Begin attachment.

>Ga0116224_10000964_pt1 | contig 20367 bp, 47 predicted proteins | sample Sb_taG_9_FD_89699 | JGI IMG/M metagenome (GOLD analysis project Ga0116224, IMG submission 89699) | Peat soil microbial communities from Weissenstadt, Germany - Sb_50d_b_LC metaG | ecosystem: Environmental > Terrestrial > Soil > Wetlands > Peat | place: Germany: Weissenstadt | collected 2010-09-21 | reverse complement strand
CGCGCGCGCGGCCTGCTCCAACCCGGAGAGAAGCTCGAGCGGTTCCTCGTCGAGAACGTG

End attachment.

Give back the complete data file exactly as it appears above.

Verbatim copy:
>Ga0116224_10000964_pt1 | contig 20367 bp, 47 predicted proteins | sample Sb_taG_9_FD_89699 | JGI IMG/M metagenome (GOLD analysis project Ga0116224, IMG submission 89699) | Peat soil microbial communities from Weissenstadt, Germany - Sb_50d_b_LC metaG | ecosystem: Environmental > Terrestrial > Soil > Wetlands > Peat | place: Germany: Weissenstadt | collected 2010-09-21 | reverse complement strand
CGCGCGCGCGGCCTGCTCCAACCCGGAGAGAAGCTCGAGCGGTTCCTCGTCGAGAACGTG